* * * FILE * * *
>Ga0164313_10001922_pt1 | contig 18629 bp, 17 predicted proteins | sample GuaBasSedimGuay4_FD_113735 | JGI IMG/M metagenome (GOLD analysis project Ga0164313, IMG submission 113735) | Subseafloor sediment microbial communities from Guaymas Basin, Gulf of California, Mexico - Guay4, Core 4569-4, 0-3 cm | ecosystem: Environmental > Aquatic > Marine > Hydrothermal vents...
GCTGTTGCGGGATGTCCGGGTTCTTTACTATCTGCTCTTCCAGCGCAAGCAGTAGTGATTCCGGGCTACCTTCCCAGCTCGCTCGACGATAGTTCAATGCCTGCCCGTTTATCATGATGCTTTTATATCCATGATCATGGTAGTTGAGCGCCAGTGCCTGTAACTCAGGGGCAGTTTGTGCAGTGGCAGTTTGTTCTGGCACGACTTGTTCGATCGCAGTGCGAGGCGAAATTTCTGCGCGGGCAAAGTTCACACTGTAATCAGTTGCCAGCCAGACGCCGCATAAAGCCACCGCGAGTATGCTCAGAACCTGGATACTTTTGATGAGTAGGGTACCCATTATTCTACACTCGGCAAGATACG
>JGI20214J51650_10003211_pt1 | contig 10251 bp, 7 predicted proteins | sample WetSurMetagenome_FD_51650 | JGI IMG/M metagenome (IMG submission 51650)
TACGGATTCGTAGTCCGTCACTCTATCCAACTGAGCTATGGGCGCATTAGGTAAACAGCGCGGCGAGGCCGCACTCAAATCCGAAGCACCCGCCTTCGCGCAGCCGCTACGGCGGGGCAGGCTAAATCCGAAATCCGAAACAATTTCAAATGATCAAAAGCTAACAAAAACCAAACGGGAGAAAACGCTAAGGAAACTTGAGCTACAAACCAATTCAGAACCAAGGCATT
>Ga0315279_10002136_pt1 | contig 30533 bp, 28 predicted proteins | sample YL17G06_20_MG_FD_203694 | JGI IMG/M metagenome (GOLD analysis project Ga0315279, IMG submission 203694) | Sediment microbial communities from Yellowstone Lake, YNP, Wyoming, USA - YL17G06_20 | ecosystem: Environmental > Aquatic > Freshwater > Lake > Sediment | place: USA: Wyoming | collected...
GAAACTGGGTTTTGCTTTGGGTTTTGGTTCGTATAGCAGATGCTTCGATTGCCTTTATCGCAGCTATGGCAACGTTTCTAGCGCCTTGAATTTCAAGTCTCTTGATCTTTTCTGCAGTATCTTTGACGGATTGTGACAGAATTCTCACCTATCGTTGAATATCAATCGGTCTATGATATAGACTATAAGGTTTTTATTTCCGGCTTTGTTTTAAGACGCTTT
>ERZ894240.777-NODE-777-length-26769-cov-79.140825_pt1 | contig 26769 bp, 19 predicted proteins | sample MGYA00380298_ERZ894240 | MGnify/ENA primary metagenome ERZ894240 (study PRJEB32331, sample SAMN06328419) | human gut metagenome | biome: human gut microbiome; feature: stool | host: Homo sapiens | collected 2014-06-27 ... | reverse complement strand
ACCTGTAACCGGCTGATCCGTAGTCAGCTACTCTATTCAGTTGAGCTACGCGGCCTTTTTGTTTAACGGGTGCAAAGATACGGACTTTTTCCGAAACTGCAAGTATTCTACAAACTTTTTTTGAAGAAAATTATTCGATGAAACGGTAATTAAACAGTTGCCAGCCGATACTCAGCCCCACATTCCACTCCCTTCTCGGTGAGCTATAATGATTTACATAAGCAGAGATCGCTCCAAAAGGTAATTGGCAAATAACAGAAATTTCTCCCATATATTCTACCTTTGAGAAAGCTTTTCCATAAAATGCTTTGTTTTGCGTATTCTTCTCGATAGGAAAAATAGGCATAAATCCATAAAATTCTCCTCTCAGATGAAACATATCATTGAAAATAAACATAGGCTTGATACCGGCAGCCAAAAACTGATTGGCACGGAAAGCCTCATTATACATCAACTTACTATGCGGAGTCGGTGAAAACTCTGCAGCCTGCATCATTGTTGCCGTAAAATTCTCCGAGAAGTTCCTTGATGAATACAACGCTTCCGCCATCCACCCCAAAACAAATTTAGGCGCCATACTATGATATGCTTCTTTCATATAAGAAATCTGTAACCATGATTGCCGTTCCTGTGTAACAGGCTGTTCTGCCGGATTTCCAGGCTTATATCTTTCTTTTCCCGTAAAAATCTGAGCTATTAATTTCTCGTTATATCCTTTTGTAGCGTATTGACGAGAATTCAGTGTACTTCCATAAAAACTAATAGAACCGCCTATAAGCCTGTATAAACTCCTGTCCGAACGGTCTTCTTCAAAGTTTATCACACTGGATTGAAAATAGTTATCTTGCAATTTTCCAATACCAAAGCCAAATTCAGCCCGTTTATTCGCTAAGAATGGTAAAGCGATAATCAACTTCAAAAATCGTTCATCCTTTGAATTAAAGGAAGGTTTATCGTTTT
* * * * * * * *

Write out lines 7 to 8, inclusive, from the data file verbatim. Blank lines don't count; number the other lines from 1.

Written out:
>ERZ894240.777-NODE-777-length-26769-cov-79.140825_pt1 | contig 26769 bp, 19 predicted proteins | sample MGYA00380298_ERZ894240 | MGnify/ENA primary metagenome ERZ894240 (study PRJEB32331, sample SAMN06328419) | human gut metagenome | biome: human gut microbiome; feature: stool | host: Homo sapiens | collected 2014-06-27 ... | reverse complement strand
ACCTGTAACCGGCTGATCCGTAGTCAGCTACTCTATTCAGTTGAGCTACGCGGCCTTTTTGTTTAACGGGTGCAAAGATACGGACTTTTTCCGAAACTGCAAGTATTCTACAAACTTTTTTTGAAGAAAATTATTCGATGAAACGGTAATTAAACAGTTGCCAGCCGATACTCAGCCCCACATTCCACTCCCTTCTCGGTGAGCTATAATGATTTACATAAGCAGAGATCGCTCCAAAAGGTAATTGGCAAATAACAGAAATTTCTCCCATATATTCTACCTTTGAGAAAGCTTTTCCATAAAATGCTTTGTTTTGCGTATTCTTCTCGATAGGAAAAATAGGCATAAATCCATAAAATTCTCCTCTCAGATGAAACATATCATTGAAAATAAACATAGGCTTGATACCGGCAGCCAAAAACTGATTGGCACGGAAAGCCTCATTATACATCAACTTACTATGCGGAGTCGGTGAAAACTCTGCAGCCTGCATCATTGTTGCCGTAAAATTCTCCGAGAAGTTCCTTGATGAATACAACGCTTCCGCCATCCACCCCAAAACAAATTTAGGCGCCATACTATGATATGCTTCTTTCATATAAGAAATCTGTAACCATGATTGCCGTTCCTGTGTAACAGGCTGTTCTGCCGGATTTCCAGGCTTATATCTTTCTTTTCCCGTAAAAATCTGAGCTATTAATTTCTCGTTATATCCTTTTGTAGCGTATTGACGAGAATTCAGTGTACTTCCATAAAAACTAATAGAACCGCCTATAAGCCTGTATAAACTCCTGTCCGAACGGTCTTCTTCAAAGTTTATCACACTGGATTGAAAATAGTTATCTTGCAATTTTCCAATACCAAAGCCAAATTCAGCCCGTTTATTCGCTAAGAATGGTAAAGCGATAATCAACTTCAAAAATCGTTCATCCTTTGAATTAAAGGAAGGTTTATCGTTTT